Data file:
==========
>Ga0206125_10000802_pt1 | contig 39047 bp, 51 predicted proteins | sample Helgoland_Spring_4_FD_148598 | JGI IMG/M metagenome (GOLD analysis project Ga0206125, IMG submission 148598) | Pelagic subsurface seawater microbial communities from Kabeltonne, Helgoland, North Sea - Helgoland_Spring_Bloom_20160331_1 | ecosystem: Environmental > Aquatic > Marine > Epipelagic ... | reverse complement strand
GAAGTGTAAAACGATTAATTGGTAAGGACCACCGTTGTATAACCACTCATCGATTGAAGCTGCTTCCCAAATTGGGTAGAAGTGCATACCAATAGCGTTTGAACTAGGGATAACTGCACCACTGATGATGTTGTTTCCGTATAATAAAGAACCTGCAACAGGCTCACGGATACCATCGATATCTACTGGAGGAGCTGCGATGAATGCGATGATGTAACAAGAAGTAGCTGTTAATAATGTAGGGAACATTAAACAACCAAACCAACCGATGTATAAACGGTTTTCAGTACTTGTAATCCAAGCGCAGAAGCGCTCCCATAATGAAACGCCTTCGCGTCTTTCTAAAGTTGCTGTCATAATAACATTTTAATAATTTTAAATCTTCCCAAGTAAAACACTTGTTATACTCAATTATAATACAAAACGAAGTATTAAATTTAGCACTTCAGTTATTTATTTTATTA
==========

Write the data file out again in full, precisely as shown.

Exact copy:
>Ga0206125_10000802_pt1 | contig 39047 bp, 51 predicted proteins | sample Helgoland_Spring_4_FD_148598 | JGI IMG/M metagenome (GOLD analysis project Ga0206125, IMG submission 148598) | Pelagic subsurface seawater microbial communities from Kabeltonne, Helgoland, North Sea - Helgoland_Spring_Bloom_20160331_1 | ecosystem: Environmental > Aquatic > Marine > Epipelagic ... | reverse complement strand
GAAGTGTAAAACGATTAATTGGTAAGGACCACCGTTGTATAACCACTCATCGATTGAAGCTGCTTCCCAAATTGGGTAGAAGTGCATACCAATAGCGTTTGAACTAGGGATAACTGCACCACTGATGATGTTGTTTCCGTATAATAAAGAACCTGCAACAGGCTCACGGATACCATCGATATCTACTGGAGGAGCTGCGATGAATGCGATGATGTAACAAGAAGTAGCTGTTAATAATGTAGGGAACATTAAACAACCAAACCAACCGATGTATAAACGGTTTTCAGTACTTGTAATCCAAGCGCAGAAGCGCTCCCATAATGAAACGCCTTCGCGTCTTTCTAAAGTTGCTGTCATAATAACATTTTAATAATTTTAAATCTTCCCAAGTAAAACACTTGTTATACTCAATTATAATACAAAACGAAGTATTAAATTTAGCACTTCAGTTATTTATTTTATTA